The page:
Facebook Suggests Users Unfollow Pages: Good Or Bad For Brands?

    July 2, 2014
    Chris Crum
    Comments are off for this post.

In case you didn’t have a hard enough time reaching your Facebook followers in their News Feeds already, Facebook is apparently actively encouraging users to unfollow Pages, or at least going out of their way to remind people that they can do so.

Is this a good or bad thing for brands? Let us know what you think in the comments.

According to a report from AllFacebook (which includes a screenshot), Facebook is testing a popup message on posts by pages reminding users that they can unfollow them as if they don’t know that.

While it may be just a test, many brands will no doubt consider this yet another slap in the face from the social network giant, which has all but killed their organic reach.

Here’s an interesting take on it:

Others see it as a positive move as well.

“Having people unfollow pages they don’t like will actually increase organic reach,” commented Jason Stein on the AllFacebook report.

“Lots of people like Pages to win something or for some reason other than to get their updates so if they unfollow those Pages it just makes more room for posts from the Pages they actually want to hear from,” adds Hugh Briss.

I can’t imagine why Facebook would be showing Page posts to inactive fans in the first place. That would go against their whole strategy of showing users content they’re more likely to engage with.

Last week, for example, Facebook announced changes to how it shows users video in the News Feed. People who watch video less should see less videos in their feeds. People who tend to watch more video should see more videos.

Why would Facebook be showing posts to inactive fans if they’ve already dropped the organic reach of the posts in the first place. What little organic reach they do have should be going to the active fans, shouldn’t it?

For that matter, Facebook not showing Posts to followers in the first place would play a pretty significant role in how active the fan is. If I like a brand on Facebook, I’m not likely to engage much with it if Facebook isn’t showing me their posts to begin with, even if I may have engaged with the them otherwise.

So is Facebook encouraging active fans to unfollow pages in an effort to make it even harder for brands to reach them without paying?

Facebook’s motive with this particular test is unclear right now, and it is, after all, just a test, but it’s hard not to at least consider the possibility that the company has advertising dollars on its mind.

Facebook’s Brian Boland wrote a lengthy blog post about the decline in organic reach last month. He said organic reach is not dropping because Facebook is trying to make more money. He then proceeded to talk about how you can get more out of the News Feed when you advertise. Kind of a mixed message. Boland, by the way, is Facebook’s Vice President of Ads Product Marketing.

Facebook isn’t exactly the most trusted company in the world these days as it is.

Another interesting thing about this pop-up message is the fact that Facebook feels the need to tell people that they’re following a page whose post they see in the News Feed. That just highlights how much stuff Facebook has crammed into the News Feed from Pages you don’t even follow. There was a time when the only things you did see were from pages you followed and your friends. It made a lot of sense.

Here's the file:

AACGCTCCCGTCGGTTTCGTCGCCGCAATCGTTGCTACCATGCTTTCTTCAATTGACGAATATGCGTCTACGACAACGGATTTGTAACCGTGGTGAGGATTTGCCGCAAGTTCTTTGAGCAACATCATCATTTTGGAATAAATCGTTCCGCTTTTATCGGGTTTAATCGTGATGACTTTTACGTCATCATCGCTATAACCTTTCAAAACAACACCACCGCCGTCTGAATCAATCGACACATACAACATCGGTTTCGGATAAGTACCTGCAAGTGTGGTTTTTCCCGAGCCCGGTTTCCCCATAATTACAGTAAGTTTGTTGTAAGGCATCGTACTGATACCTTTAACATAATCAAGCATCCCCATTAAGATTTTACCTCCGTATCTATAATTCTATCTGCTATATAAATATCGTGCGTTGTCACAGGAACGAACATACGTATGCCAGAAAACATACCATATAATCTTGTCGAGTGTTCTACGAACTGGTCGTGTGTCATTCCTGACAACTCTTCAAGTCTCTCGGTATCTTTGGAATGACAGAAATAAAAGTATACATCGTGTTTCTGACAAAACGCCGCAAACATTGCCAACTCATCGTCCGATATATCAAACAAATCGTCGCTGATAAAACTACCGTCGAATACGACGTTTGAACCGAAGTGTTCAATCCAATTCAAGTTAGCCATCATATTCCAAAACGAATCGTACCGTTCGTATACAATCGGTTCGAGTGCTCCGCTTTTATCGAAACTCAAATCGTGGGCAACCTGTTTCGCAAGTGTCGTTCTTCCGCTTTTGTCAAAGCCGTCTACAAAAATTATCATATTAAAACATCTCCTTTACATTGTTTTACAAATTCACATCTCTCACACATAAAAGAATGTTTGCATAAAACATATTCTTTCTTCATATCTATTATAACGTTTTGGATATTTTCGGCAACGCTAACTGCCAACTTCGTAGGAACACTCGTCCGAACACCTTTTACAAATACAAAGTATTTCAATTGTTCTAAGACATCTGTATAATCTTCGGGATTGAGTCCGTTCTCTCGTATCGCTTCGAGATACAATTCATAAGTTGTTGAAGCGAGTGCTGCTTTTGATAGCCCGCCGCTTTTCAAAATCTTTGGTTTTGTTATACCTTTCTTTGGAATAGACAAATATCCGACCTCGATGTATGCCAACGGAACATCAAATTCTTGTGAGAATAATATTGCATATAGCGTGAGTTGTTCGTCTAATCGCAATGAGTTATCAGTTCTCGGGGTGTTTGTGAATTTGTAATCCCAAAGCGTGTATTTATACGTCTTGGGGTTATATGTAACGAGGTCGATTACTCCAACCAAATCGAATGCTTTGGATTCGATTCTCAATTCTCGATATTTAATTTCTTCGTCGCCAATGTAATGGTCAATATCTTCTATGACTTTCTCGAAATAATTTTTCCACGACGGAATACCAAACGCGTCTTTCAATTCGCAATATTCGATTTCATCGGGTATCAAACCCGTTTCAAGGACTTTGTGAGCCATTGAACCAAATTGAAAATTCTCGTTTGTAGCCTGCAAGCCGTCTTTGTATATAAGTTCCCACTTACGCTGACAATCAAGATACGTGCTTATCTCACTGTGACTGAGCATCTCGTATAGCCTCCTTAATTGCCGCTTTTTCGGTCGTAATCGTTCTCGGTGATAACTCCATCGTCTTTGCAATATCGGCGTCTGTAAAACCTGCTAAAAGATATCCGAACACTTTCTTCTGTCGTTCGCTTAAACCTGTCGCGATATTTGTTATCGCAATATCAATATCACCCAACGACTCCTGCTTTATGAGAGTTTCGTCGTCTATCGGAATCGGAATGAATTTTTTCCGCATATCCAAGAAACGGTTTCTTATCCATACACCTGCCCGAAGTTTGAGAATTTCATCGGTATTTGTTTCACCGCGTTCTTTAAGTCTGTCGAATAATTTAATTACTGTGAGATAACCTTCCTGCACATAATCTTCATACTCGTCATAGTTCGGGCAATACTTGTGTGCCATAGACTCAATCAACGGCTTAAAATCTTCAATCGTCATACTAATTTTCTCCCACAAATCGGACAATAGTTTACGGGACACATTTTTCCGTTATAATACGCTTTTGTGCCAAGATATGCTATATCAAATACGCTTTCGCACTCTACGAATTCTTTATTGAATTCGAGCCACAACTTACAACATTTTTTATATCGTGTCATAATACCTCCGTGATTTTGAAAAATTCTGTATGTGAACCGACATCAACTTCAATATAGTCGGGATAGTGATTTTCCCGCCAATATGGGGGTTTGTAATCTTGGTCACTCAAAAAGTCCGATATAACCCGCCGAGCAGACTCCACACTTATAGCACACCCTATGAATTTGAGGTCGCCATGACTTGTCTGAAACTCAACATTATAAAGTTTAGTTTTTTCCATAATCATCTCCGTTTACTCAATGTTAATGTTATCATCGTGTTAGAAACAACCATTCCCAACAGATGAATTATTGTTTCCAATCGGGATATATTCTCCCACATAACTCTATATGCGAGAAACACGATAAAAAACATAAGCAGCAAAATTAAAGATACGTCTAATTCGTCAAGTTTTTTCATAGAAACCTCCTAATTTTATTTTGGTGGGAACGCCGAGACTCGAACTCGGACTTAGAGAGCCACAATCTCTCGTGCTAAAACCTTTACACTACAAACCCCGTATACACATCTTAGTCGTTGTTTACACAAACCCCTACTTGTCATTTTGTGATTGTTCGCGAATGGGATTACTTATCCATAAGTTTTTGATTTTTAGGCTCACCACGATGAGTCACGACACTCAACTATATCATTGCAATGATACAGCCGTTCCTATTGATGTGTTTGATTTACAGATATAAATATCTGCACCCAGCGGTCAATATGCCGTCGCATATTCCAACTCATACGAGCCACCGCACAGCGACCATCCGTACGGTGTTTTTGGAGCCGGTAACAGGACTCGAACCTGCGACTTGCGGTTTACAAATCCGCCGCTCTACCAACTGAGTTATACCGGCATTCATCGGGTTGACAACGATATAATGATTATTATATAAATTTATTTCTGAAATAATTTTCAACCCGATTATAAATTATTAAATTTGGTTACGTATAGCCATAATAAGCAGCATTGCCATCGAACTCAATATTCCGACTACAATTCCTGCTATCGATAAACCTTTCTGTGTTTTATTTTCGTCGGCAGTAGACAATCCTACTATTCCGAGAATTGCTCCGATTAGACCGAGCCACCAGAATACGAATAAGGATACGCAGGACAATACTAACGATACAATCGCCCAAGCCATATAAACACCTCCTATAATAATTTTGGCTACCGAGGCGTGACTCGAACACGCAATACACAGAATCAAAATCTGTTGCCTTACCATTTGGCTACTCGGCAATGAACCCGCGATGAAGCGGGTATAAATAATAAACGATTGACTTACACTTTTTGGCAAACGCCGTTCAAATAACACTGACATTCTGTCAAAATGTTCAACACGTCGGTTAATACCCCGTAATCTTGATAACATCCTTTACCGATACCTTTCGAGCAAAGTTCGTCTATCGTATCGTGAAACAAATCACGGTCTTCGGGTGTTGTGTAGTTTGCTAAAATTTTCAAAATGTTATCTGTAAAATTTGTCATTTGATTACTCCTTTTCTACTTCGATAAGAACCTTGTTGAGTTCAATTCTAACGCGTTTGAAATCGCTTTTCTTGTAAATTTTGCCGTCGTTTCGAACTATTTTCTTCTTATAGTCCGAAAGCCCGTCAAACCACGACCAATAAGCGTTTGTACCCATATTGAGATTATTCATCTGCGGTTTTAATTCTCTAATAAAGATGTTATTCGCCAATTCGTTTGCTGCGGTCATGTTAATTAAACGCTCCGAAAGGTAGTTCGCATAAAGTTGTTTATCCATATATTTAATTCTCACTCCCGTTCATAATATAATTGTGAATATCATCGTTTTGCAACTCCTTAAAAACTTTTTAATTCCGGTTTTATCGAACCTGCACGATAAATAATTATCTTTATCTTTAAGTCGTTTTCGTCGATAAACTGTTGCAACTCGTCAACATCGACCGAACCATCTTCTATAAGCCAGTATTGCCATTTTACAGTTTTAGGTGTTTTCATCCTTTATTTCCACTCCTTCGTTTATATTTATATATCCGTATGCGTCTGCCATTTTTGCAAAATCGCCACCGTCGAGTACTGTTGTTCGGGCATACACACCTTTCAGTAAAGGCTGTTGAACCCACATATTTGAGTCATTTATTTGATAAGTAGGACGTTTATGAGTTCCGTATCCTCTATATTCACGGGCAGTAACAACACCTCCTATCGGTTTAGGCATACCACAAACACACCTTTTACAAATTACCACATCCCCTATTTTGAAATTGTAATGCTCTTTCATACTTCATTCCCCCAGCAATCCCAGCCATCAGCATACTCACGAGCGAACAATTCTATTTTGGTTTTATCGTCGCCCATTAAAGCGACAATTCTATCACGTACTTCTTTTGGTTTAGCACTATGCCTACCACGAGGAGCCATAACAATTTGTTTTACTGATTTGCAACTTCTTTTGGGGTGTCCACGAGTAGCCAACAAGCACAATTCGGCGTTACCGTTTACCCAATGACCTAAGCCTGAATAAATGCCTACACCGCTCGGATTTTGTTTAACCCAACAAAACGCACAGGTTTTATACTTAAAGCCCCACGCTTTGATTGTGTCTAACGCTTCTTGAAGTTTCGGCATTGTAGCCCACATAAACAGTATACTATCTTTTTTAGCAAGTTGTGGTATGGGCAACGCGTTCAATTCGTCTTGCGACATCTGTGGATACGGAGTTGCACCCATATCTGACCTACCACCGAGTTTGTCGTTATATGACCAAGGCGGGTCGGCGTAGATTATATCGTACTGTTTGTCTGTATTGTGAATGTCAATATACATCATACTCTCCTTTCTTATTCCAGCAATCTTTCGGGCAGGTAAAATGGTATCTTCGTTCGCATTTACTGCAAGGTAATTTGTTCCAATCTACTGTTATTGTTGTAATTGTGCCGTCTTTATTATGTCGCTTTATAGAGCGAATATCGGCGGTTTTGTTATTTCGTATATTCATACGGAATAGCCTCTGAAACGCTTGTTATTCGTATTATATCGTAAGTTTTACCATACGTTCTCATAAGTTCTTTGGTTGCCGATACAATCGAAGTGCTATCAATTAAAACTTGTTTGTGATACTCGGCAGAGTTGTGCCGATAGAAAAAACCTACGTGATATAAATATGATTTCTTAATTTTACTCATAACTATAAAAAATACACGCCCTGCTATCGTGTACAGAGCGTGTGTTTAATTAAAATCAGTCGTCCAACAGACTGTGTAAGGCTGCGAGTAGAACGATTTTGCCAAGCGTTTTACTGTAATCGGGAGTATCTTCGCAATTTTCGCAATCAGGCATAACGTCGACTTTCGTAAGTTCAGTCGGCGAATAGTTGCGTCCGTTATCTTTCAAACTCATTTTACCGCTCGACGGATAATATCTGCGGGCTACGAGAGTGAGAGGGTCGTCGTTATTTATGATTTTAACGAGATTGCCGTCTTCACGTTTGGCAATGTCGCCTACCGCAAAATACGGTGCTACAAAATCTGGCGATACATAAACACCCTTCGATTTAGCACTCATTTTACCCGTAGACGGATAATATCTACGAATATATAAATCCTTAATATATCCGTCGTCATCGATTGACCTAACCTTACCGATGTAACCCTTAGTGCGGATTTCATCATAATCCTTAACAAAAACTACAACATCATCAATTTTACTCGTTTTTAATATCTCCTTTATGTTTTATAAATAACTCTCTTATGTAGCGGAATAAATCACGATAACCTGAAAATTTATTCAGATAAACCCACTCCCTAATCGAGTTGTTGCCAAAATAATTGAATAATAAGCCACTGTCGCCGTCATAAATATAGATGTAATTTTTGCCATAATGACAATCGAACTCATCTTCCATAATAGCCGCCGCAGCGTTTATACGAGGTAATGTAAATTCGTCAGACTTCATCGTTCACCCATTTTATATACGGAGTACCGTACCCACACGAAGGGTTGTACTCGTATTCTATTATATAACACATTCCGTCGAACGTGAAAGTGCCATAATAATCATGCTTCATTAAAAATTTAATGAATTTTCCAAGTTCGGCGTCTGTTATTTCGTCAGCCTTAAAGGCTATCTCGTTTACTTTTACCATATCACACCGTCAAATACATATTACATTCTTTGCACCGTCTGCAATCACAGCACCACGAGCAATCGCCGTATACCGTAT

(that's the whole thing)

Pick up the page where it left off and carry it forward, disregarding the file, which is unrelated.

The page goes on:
It’s entirely possible that this test will go away, and nothing more will come of it, but while there may be some out there who think encouraging fans to unfollow Pages is a good thing, my guess is that most brands won’t be too happy about it if it becomes a regular feature – especially if their fan bases start dropping off.

Marketing blogger Jennifer Slegg writes, “This change, especially if the test becomes permanent, is going to see Pages lose even more visibility within news feeds. Now, page administrators are going to have to worry that a single post that doesn’t quite hit the mark, or a single post that doesn’t gain the interest of someone who sees it in their news feed, could result in users unfollowing or unliking their Page at any time.”

Of course the real way to combat this is to provide good content so people won’t want to unfollow you anyway, even if Facebook does suggest it.

Do you think Facebook should suggest users unfollow Pages? Is this a good or bad thing for brands? Share your thoughts in the comments.

  • http://www.lubedealer.com/hiebert rhiebert

    Social media is getting into too much of our heads and lives but we still have the freedom to pull the plug on any part of it. I agree with getting rid of dead wood.

  • chandldj

    FB Says – Oh no XYZ Company… you’re losing followers! Better pay us to promote your page! Grrrrrrrrrrrrrr

  • It’s Your Right

    Facebook is clearly just a temporary issue. Refuses to allow advertisement of legitimate products in certain industries. I personally would have to label Facebook as “Unpatriotic” and encourages the “divided we stand” philosophy (narrow minded people running the show), which because of that I will no longer support any of their means or methods. Maybe some third world country would be the appropriate home for them.

  • Mario Carrizales

    The reason behind this is obvious. If people stop following brands, then brands will have to spend on ads.

  • Kevin Morley